This article describes the formula syntax and usage of the OCT2BINfunction in Microsoft Excel.
Converts an octal number to binary.
The OCT2BIN function syntax has the following arguments:
Number Required. The octal number you want to convert. Number may not contain more than 10 characters. The most significant bit of number is the sign bit. The remaining 29 bits are magnitude bits. Negative numbers are represented using two's-complement notation.
Places Optional. The number of characters to use. If places is omitted, OCT2BIN uses the minimum number of characters necessary. Places is useful for padding the return value with leading 0s (zeros).
If number is negative, OCT2BIN ignores places and returns a 10-character binary number.
If number is negative, it cannot be less than 7777777000, and if number is positive, it cannot be greater than 777.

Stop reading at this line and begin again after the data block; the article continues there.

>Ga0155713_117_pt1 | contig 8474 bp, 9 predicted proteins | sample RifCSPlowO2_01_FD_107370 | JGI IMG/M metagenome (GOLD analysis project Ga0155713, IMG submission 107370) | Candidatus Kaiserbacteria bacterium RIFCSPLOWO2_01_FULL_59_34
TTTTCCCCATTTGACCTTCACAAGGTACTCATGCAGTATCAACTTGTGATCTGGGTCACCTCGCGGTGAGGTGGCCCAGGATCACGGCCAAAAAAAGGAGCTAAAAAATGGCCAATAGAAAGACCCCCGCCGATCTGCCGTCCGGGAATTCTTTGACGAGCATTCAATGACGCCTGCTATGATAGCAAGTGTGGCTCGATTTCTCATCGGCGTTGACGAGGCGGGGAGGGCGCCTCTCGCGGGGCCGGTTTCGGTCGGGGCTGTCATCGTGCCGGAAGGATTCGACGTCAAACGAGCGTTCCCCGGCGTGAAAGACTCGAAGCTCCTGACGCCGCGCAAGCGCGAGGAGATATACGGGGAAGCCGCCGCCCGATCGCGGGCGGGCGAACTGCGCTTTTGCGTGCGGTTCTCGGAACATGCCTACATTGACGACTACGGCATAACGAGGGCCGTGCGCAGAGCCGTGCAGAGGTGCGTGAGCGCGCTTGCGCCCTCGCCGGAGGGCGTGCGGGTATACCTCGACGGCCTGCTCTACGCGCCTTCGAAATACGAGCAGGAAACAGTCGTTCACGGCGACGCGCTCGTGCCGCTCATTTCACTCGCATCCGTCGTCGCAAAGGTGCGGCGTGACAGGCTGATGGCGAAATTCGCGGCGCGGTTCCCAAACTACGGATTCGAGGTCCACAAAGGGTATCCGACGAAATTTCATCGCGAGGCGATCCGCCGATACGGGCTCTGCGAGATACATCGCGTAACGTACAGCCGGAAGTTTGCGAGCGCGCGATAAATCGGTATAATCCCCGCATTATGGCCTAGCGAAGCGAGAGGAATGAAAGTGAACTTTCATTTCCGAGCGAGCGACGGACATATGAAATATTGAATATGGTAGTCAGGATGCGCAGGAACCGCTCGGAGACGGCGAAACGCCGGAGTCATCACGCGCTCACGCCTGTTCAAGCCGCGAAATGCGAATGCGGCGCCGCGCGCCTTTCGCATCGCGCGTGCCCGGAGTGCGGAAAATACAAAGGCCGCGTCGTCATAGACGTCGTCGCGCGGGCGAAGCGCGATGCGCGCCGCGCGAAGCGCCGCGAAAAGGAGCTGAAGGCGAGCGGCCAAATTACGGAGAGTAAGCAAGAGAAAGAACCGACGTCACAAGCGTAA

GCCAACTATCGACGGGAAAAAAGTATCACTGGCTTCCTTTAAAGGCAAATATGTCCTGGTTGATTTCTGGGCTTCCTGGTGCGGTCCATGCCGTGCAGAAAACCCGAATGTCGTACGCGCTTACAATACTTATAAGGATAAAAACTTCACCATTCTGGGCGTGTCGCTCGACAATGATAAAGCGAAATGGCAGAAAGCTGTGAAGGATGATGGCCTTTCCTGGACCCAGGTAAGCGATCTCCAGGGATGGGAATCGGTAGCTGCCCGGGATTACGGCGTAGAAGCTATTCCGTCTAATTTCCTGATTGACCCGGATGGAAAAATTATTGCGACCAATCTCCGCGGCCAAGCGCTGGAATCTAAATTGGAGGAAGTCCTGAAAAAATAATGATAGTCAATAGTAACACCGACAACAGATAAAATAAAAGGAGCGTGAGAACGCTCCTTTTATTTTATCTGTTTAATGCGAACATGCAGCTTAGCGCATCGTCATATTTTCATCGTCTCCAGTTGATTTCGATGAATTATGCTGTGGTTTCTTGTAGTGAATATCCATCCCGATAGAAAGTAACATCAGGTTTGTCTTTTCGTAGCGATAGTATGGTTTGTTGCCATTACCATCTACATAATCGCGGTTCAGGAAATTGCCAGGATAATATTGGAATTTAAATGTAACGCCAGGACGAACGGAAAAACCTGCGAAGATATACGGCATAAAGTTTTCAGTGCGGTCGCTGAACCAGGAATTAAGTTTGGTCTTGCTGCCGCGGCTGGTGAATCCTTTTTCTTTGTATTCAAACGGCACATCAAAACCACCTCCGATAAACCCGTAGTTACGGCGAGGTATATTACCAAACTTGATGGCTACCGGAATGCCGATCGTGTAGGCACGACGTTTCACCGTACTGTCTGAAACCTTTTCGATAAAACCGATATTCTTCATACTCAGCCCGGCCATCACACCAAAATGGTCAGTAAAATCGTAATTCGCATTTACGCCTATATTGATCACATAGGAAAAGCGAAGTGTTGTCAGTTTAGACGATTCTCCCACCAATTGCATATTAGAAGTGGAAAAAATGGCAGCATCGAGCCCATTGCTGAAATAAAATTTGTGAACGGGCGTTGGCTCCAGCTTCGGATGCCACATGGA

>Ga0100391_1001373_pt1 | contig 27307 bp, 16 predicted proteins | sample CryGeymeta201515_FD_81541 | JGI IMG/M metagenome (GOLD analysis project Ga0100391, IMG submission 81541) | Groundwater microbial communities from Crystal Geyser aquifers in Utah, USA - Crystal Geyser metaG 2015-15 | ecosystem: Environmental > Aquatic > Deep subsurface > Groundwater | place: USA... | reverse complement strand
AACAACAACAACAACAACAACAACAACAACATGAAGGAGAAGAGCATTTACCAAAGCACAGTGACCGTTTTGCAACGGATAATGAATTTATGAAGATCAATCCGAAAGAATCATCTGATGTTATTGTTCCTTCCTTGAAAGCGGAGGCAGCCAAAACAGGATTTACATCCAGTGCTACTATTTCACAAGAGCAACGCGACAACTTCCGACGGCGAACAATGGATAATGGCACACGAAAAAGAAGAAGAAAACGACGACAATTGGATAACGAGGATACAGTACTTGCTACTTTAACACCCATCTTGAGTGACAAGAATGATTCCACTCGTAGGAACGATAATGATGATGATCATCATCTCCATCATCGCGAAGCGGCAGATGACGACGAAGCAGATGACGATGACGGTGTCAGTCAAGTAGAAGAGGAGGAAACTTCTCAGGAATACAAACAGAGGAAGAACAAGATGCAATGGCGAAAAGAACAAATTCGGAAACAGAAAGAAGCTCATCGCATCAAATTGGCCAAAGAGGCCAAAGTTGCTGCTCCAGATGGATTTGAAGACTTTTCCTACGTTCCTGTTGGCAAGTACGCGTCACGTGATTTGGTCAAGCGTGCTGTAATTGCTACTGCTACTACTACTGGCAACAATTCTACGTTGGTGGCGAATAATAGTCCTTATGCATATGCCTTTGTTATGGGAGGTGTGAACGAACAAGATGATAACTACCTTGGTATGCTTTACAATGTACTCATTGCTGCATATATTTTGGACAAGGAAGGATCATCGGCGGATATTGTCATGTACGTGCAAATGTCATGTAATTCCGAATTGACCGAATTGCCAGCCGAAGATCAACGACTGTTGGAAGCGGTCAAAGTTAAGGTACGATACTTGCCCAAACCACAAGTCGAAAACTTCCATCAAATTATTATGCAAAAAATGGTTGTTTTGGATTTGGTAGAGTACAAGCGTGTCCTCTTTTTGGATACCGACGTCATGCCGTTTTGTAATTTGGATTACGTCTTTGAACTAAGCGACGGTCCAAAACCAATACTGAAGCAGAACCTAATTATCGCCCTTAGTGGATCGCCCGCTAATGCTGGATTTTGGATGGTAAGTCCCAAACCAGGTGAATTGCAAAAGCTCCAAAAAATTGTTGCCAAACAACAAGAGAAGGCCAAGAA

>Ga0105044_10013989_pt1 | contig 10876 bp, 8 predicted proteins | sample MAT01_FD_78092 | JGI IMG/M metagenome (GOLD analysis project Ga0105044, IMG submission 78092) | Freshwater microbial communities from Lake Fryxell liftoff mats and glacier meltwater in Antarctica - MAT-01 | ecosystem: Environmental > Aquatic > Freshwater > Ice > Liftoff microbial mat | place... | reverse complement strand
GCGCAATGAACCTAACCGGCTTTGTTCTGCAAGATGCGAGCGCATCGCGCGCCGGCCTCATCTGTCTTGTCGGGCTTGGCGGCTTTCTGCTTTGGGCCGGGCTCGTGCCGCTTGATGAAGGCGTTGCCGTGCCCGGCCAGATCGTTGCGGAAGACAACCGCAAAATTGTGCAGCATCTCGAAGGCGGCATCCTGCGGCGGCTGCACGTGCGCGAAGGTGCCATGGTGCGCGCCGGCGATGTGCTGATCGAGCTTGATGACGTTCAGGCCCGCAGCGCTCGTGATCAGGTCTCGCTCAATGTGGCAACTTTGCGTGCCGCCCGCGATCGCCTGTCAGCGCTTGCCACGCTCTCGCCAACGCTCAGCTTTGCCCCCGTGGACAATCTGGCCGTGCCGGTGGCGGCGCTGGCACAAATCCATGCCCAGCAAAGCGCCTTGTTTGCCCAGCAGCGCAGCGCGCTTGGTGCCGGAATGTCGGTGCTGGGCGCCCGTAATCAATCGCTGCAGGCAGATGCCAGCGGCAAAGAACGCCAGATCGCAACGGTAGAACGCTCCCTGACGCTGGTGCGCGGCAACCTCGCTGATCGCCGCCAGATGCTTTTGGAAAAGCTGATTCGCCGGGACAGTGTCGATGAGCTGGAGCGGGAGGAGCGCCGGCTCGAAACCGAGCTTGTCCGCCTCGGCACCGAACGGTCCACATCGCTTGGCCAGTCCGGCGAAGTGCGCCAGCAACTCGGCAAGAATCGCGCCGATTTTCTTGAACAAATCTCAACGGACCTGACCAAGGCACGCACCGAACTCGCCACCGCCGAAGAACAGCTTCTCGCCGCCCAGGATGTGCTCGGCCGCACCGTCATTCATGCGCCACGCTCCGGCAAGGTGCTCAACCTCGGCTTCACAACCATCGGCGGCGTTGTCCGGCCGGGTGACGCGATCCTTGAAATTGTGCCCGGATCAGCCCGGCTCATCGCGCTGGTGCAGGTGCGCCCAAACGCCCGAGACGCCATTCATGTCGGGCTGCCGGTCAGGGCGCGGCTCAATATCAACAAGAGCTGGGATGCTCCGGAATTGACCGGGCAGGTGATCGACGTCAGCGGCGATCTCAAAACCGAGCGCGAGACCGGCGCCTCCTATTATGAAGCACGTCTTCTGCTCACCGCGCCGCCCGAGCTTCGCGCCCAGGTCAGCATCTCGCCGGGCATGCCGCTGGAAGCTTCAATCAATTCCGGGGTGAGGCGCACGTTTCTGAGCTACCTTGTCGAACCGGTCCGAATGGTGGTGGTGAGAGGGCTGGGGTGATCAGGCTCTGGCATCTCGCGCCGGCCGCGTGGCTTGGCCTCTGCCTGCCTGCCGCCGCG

If number is not a valid octal number, OCT2BIN returns the #NUM! error value.
If OCT2BIN requires more than places characters, it returns the #NUM! error value.
If places is not an integer, it is truncated.
If places is nonnumeric, OCT2BIN returns the #VALUE! error value.
If places is negative, OCT2BIN returns the #NUM! error value.
Use the embedded workbook shown here to work with examples of this function. You can inspect and change existing formulas, enter your own formulas, and read further information about how the function works.
In this example, the OCT2BIN function is used to convert octal numbers to binary.
To work in-depth with this workbook, you can download it to your computer and open it in Excel. For more information, see the article Download an embedded workbook from OneDrive and open it on your computer.